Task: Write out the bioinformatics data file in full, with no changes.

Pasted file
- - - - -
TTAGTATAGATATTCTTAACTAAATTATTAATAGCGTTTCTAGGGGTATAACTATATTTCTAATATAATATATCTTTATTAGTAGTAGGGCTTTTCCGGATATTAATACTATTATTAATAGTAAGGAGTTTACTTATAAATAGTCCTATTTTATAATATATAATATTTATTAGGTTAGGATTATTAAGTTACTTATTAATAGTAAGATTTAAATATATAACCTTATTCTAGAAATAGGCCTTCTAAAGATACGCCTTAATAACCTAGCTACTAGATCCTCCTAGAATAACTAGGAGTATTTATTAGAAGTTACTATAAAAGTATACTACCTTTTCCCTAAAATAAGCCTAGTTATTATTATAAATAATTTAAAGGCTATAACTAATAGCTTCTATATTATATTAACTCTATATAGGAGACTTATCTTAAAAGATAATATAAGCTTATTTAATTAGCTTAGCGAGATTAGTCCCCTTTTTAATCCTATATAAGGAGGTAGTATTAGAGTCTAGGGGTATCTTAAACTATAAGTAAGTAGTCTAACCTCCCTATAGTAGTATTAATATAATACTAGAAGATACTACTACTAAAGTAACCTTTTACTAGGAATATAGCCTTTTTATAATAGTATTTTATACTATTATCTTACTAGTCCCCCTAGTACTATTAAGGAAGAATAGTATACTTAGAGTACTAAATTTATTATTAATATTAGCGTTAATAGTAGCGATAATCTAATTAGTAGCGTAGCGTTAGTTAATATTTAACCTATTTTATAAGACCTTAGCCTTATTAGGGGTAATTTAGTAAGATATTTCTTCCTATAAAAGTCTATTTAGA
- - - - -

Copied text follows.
TTAGTATAGATATTCTTAACTAAATTATTAATAGCGTTTCTAGGGGTATAACTATATTTCTAATATAATATATCTTTATTAGTAGTAGGGCTTTTCCGGATATTAATACTATTATTAATAGTAAGGAGTTTACTTATAAATAGTCCTATTTTATAATATATAATATTTATTAGGTTAGGATTATTAAGTTACTTATTAATAGTAAGATTTAAATATATAACCTTATTCTAGAAATAGGCCTTCTAAAGATACGCCTTAATAACCTAGCTACTAGATCCTCCTAGAATAACTAGGAGTATTTATTAGAAGTTACTATAAAAGTATACTACCTTTTCCCTAAAATAAGCCTAGTTATTATTATAAATAATTTAAAGGCTATAACTAATAGCTTCTATATTATATTAACTCTATATAGGAGACTTATCTTAAAAGATAATATAAGCTTATTTAATTAGCTTAGCGAGATTAGTCCCCTTTTTAATCCTATATAAGGAGGTAGTATTAGAGTCTAGGGGTATCTTAAACTATAAGTAAGTAGTCTAACCTCCCTATAGTAGTATTAATATAATACTAGAAGATACTACTACTAAAGTAACCTTTTACTAGGAATATAGCCTTTTTATAATAGTATTTTATACTATTATCTTACTAGTCCCCCTAGTACTATTAAGGAAGAATAGTATACTTAGAGTACTAAATTTATTATTAATATTAGCGTTAATAGTAGCGATAATCTAATTAGTAGCGTAGCGTTAGTTAATATTTAACCTATTTTATAAGACCTTAGCCTTATTAGGGGTAATTTAGTAAGATATTTCTTCCTATAAAAGTCTATTTAGA